Slabtown

Slabtown (HM1PKV)

Location: Yorktown, VA 23690 York County
Country: United States of America

N 37° 13.555', W 76° 30.354'

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Inscription

Civil War Yorktown

There is a large settlement near Yorktown, called Slabtown, settled by the government during the war with those who came within the lines. The colored people there are doing such work as they can get to do, oystering, & c.

Testimony of Dr. Daniel Norton [McNorton], before a United States Congressional subcommittee on conditions in the South under reconstruction, February 3, 1866. Dr. Daniel Norton was a former slave, born in Williamsburg, Virginia who fled to the North and became a licensed physician. About 1864 he came to Yorktown to practice medicine, achieving prominence in Virginia politics and advocating education for previously enslaved Americans.

From May 1862 through the end of the Civil War, Yorktown was occupied by United States troops. Some enslaved Americans, who became known as "contraband of war," escaped from the Confederate controlled South and sought freedom behind the Federal lines at Yorktown. In July 1863, when Brigadier General Isaac J. Wistar was assigned command at Yorktown, he reported over 12,000 contraband were living off subsistence from his commissary. To provide them with shelter and an opportunity for self-sufficiency, he established housing on nearby land that was unoccupied by the owner. Wistar assigned his own troops to oversee the construction, reporting to his commanding officer, Major General John A. Dix, that he had "a large force at work laying out and erecting negro quarters..."

The new neighborhood became known as Slabtown, reflective of the pine wood slabs that the cabins were built from. Almost as soon as Slabtown was populated, the Friends' Freedmen's Association of Philadelphia began sending teachers to establish schools in the community and a few businessmen to set up a store which provided supplies such as clothing, vegetable seeds, and farming tools. Army officers also arrived to recruit soldiers for the newly formed United States Colored Regiments.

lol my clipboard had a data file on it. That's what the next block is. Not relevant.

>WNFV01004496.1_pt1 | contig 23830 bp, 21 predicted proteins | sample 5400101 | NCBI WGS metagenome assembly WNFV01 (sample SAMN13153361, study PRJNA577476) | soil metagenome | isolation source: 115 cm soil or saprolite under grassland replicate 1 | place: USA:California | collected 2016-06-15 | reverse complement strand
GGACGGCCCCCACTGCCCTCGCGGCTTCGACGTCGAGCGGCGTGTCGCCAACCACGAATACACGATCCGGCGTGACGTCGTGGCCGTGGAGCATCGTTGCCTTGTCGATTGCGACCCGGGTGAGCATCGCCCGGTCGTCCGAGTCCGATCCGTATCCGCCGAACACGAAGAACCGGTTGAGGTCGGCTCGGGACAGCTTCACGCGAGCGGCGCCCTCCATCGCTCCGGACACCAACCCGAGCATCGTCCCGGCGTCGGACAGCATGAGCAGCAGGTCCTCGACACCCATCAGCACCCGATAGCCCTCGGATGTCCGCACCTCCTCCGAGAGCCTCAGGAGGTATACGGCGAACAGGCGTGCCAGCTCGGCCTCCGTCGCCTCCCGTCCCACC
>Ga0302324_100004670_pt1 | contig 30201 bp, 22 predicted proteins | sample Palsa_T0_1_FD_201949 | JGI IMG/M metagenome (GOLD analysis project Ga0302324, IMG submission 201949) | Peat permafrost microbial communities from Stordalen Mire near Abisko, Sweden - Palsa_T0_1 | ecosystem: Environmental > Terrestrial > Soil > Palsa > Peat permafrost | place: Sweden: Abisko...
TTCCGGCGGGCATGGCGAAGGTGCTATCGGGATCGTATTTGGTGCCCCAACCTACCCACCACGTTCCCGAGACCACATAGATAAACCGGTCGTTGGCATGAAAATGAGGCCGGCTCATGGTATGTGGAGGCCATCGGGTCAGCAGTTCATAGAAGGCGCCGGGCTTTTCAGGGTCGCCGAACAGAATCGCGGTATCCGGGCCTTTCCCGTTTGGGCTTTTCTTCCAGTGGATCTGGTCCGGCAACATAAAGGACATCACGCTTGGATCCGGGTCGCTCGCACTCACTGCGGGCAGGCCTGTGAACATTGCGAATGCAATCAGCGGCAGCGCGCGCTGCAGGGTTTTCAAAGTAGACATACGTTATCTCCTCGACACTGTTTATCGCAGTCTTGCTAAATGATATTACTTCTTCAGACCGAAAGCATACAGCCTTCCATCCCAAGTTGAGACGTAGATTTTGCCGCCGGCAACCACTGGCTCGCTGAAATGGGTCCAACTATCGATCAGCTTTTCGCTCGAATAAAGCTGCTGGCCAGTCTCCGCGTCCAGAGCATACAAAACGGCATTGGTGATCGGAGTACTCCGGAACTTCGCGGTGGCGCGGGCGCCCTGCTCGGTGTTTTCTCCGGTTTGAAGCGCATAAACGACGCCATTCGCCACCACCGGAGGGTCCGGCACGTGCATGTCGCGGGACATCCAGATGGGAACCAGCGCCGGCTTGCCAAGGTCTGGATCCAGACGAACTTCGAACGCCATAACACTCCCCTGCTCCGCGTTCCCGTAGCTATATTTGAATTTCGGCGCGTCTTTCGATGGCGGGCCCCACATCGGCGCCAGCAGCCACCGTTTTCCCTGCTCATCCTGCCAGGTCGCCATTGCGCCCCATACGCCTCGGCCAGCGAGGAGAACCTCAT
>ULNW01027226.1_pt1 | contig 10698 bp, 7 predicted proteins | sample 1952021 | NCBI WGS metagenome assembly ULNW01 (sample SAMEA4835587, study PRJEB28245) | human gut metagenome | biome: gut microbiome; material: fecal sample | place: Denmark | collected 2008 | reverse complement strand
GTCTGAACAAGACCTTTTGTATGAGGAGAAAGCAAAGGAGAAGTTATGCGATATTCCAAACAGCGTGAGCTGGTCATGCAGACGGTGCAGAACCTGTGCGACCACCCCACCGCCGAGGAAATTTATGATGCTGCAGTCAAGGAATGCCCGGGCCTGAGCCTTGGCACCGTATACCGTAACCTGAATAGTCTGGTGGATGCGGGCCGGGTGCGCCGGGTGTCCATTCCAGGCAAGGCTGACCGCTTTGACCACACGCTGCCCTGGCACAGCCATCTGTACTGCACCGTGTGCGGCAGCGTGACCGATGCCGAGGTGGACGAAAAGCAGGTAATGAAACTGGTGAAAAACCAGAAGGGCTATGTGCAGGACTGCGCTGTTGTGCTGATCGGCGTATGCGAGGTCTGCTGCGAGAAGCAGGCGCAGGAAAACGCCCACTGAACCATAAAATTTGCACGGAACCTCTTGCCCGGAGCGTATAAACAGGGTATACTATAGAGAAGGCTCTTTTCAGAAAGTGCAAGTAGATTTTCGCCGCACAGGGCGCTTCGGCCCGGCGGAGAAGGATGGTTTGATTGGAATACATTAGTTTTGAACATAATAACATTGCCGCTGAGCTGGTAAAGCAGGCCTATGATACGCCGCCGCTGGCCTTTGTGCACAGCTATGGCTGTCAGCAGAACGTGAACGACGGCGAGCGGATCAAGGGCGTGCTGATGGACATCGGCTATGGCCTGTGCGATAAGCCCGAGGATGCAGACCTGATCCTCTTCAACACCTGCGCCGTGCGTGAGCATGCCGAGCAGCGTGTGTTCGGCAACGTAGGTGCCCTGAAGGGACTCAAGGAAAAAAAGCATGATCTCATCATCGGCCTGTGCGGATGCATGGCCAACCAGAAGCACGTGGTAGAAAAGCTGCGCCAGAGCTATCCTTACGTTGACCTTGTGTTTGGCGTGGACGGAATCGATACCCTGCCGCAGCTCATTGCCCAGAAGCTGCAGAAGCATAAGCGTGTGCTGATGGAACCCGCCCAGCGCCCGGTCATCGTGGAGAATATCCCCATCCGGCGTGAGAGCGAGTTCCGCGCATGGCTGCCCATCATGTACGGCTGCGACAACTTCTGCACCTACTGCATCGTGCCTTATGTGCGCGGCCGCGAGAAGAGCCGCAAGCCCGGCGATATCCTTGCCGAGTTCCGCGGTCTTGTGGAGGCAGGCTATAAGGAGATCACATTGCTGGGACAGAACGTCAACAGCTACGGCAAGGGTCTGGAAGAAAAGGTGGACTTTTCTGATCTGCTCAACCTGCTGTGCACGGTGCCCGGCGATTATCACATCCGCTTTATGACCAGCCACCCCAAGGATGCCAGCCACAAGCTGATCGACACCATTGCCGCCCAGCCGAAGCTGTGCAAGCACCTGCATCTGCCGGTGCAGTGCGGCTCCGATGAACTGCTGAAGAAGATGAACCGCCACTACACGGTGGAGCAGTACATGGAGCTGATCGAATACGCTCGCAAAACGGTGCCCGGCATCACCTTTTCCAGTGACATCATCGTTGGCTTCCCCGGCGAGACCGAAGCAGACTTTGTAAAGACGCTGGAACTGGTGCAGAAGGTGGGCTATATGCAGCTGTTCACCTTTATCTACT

After the war, Slabtown, sometimes called Uniontown, remained a vibrant community with a few businesses, school and church. However, ownership of the land reverted to its former Confederate owner. Not until the 1880s and 1890s did the inhabitants have the opportunity to purchase the property that some had lived on for many years. In the 1970s, the National Park Service, as part of an effort to restore more of Yorktown's 1781 battlefield, purchased the Slabtown lots; and razed all the buildings. Some of the residents relocated less than a mile from their former homes.

(sidebar)
While Slabtown was constructed quickly, this 1867 military map of the community illustrates it was established with well surveyed streets and arrangement of buildings. Sergeant Charles Brooke of the 5th Michigan Cavalry description of Slabtown on March 5, 1864 confirms the planning that went into developing Slabtown: The streets are laid out regularly, about four roads wide. Each cabin is about twelve by eighteen feet, and one story high,. They are all built of pine slabs, and the roofs are of the same. They each have an alley between, of four feet. many are whitewashed and with neat fences round them. The interiors are generally neat and clean. The streets are kept swept, and every thing shows good discipline... These people have nearly all been slaves, and those that were born fee say that they were no better till our forces gained possession... They have their own stores, post-office,schools.. church...

(captions)
Dr. Daniel Norton, 1883 Courtesy of Virginia State University, of which Dr. Norton was a member of the university's first board of visitors.

General Issac Jones Wistar's General Order #13 directed tha From and after the 23d day of July...all negroes..be removed from within Fort Yorktown to the new quarters now being provided for them... Courtesy of the Wistar Intritute

This 1881 map shows a large decline in the number of homes and buildings in Slabtown; yet it also reveals a well defined community with almost as many structures as nearby Yorktown

This 1924 aerial photograph shows Slabtown's roads and property lines (indicated by the perimeter of the fields) which reveal the planned and orderly nature of the community over 60 years after its establishment.
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Details
HM NumberHM1PKV
Tags
Placed ByColonial National Historical Park, National Park Servcice
Marker ConditionNo reports yet
Date Added Thursday, November 26th, 2015 at 1:01am PST -08:00
Locationbig map
UTM (WGS84 Datum)18S E 366404 N 4120996
Decimal Degrees37.22591667, -76.50590000
Degrees and Decimal MinutesN 37° 13.555', W 76° 30.354'
Degrees, Minutes and Seconds37° 13' 33.3" N, 76° 30' 21.24" W
Driving DirectionsGoogle Maps
Area Code(s)757
Which side of the road?Marker is on the right when traveling North
Closest Postal AddressAt or near 2-6 State Rte 704, Yorktown VA 23690, US
Alternative Maps Google Maps, MapQuest, Bing Maps, Yahoo Maps, MSR Maps, OpenCycleMap, MyTopo Maps, OpenStreetMap

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